Shell Makes Switch to Renewable Energy

(Noted News) Royal Dutch Shell (RDS.A), is in the process of shaving off up to 40% of the costs of producing oil so it can spend the extra cash on moving into renewable energy and power markets.

As “Big Oil” learns to adapt to the changing energy markets and the demand for green energy, Shell leads the way with its initiative called Project Reshape. The initiative aims to save at least $4 billion in the next year to restructure the company to provide renewable energy.

With competition from the other big oil companies like BP and Exxon, and the notoriously low profit margins of the renewable energy industry, Shell is in a race to construct a business model that will carry them into the next chapter of energy markets and hopefully revitalize otherwise disappointing returns and share prices.

An anonymous senior source at Shell told Reuters that it was time to switch gears.

“We had a great model but is it right for the future? There will be differences, this is not just about structure but culture and about the type of company we want to be.”

Shell will be cutting costs primarily in its upstream oil and gas divisions not only by cutting operating costs and funding for new projects, but also by restructuring the company to reduce the necessity for employees, cutting thousands of jobs.

Shell has 45,000 gas stations across the world, which is the most of any gas or oil company. Advisors will also be looking to cut costs from those stations as well, which, according to the sources at Reuters, will be an important component to the transitionary period.

“We are undergoing a strategic review of the organization, which intends to ensure we are set up to thrive throughout the energy transition and be a simpler organization, which is also cost-competitive. We are looking at a range of options and scenarios at this time, which are being carefully evaluated.” 

According to Shell CEO Ben Van Beurden, the travel restrictions caused by the COVID-19 pandemic forced a digitalization of the oil giant’s business models. The company introduced machine learning technology to its factories to minimize outages and maintenance times.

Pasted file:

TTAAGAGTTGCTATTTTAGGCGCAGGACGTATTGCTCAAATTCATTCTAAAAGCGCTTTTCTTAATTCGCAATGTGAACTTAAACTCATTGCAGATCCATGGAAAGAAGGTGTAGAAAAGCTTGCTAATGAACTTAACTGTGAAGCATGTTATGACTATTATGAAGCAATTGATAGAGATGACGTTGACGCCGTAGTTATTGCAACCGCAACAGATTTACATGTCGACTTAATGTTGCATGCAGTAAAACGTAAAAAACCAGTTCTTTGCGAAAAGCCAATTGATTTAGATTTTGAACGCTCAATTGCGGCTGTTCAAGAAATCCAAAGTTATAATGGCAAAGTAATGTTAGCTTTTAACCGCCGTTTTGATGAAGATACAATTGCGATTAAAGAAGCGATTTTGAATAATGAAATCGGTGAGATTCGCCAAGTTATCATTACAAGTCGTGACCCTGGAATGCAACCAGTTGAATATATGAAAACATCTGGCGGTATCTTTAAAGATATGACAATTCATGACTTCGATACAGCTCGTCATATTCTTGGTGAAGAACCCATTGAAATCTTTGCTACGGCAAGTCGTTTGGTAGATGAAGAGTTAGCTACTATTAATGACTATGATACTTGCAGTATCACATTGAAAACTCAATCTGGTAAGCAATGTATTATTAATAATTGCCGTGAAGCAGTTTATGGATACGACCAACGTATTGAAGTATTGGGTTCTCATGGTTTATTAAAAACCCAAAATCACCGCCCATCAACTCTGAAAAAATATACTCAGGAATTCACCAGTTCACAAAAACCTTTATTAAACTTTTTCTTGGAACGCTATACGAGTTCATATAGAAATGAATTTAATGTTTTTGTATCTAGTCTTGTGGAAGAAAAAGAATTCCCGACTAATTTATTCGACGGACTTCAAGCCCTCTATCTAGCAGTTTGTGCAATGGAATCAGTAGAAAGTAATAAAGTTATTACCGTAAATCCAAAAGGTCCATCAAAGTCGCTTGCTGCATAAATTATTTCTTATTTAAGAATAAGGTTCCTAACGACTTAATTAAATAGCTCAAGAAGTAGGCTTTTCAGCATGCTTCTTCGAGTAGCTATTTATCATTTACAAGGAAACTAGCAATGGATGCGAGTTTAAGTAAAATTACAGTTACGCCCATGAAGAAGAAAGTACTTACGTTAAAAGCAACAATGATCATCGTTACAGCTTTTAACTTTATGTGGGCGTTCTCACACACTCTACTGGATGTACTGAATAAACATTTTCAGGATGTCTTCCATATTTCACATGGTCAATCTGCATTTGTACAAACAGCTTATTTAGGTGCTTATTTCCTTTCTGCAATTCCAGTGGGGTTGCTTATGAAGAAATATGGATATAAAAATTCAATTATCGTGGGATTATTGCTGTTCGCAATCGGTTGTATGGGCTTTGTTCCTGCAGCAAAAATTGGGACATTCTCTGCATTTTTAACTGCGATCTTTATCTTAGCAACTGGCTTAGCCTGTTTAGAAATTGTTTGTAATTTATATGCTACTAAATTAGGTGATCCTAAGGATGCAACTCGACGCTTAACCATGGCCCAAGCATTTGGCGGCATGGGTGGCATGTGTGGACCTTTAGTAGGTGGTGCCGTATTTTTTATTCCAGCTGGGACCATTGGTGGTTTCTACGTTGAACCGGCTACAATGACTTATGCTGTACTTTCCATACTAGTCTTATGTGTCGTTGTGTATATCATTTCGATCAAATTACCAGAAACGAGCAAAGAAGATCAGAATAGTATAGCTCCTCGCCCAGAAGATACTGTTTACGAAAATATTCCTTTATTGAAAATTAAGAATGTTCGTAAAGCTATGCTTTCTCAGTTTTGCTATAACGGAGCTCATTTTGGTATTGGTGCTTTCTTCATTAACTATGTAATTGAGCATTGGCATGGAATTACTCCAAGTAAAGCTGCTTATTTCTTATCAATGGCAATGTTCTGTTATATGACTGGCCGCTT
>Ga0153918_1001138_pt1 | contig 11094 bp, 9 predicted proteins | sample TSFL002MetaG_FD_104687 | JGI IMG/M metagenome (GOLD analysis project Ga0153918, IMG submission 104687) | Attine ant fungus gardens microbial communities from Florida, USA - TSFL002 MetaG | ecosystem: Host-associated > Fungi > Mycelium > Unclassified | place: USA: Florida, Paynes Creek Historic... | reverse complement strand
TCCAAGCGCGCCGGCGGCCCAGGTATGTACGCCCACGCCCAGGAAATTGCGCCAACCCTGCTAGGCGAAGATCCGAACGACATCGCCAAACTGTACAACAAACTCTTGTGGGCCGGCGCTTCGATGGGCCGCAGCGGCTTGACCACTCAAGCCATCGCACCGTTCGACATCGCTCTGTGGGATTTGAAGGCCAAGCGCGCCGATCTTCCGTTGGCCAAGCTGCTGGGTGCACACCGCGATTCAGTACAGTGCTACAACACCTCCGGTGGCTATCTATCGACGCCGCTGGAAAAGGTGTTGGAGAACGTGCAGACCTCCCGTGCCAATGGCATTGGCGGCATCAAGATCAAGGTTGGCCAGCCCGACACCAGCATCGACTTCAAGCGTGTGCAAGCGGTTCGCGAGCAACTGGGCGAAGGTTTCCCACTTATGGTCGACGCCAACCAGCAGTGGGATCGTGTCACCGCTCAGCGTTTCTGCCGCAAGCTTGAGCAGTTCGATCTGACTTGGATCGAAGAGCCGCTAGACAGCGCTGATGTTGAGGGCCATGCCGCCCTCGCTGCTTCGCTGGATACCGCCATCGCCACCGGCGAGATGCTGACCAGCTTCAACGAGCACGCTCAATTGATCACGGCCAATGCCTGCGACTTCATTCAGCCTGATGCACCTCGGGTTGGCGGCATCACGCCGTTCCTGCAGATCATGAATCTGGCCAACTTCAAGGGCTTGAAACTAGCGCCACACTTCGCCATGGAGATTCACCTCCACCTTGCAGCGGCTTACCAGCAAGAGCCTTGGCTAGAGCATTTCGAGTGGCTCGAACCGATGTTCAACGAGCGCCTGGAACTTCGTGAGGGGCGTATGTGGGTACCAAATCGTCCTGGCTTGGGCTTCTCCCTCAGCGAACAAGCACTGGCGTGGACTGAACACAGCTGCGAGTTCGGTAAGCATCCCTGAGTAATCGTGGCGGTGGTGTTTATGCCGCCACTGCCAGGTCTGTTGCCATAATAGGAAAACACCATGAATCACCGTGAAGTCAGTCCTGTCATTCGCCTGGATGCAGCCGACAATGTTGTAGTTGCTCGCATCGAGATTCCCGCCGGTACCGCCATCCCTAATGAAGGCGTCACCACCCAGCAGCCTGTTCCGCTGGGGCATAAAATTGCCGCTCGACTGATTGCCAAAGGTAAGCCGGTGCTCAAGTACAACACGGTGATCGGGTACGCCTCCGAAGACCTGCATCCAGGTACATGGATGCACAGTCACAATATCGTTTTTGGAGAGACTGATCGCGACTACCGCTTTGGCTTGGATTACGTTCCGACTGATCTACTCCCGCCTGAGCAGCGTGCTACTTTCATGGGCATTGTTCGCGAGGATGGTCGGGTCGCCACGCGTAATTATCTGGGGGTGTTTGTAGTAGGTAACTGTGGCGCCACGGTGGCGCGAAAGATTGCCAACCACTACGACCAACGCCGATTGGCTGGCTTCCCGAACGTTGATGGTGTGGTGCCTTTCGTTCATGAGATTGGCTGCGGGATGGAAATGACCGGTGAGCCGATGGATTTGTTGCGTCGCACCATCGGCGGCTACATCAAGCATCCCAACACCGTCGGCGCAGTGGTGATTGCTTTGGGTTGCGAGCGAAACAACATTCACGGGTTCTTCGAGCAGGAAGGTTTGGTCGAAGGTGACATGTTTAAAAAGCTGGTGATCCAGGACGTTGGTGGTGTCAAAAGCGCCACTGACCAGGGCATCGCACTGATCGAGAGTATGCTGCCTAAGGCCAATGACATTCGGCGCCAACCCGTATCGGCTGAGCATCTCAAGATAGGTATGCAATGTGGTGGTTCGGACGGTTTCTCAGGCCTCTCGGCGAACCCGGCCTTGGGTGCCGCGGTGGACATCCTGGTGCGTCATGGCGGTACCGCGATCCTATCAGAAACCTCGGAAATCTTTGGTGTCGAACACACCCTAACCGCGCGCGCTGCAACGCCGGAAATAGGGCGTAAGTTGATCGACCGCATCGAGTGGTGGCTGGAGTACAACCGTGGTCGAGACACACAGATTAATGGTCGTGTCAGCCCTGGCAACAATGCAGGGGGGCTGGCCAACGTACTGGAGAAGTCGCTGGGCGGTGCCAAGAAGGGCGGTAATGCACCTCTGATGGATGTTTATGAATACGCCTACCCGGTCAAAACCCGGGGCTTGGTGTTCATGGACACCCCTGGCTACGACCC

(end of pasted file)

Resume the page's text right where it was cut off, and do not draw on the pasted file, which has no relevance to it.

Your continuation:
Besides making their refineries more efficient and digitalized, Shell will also get rid of some, going from 17 total refineries to 10 by next year. They have already sold 3. The company wants to concentrate its production in a few key areas, like the Gulf of Mexico, Nigeria, and the North Sea, sources said.

According to Norwegian based energy consultancy DNV GL, both global oil demand and carbon emissions most likely hit their peak in 2019 due to the COVID-19 pandemic. The company, which acts as an advisory for both renewable energy and petroleum companies, believes that global energy consumption will be 8% lower than previously expected due to the pandemic.

“Lasting behavioral changes to travel, commuting, and working habits will also decrease energy usage and lessen demand for fossil fuels from the transport sector as well as from iron and steel production,” DNV GL said regarding its research on the impact of COVID-19 on oil demand and emissions.

“While we expect oil demand to recover next year, we think that it’s likely that it will never reach the levels seen in 2019.”

Sverre Alvik, head of DNV GL’s Energy Transition Outlook, believes that renewable energy indirectly benefits from a world with declining energy demand, because of a rush to cheaper sources.

“Renewable energy is seen benefiting from the crisis, because when total energy demand falls, the cheapest sources, such as wind and solar, are preferred to fossil fuels… COVID-19 has shown that behavioral changes are indeed possible, and we can use this opportunity to make a change which is good for (the) climate,” 

“While global CO2 emissions also likely peaked in 2019, the expected decline in future would not be steep enough to meet the Paris climate agreement goals, so other measures such as carbon capture and storage (CCS) and greater use of hydrogen were needed.” DNV GL said.

Shell’s share price (RDS.A) collapsed during the crash of March and never recovered. It is currently trading near 11-year lows of $26.98.

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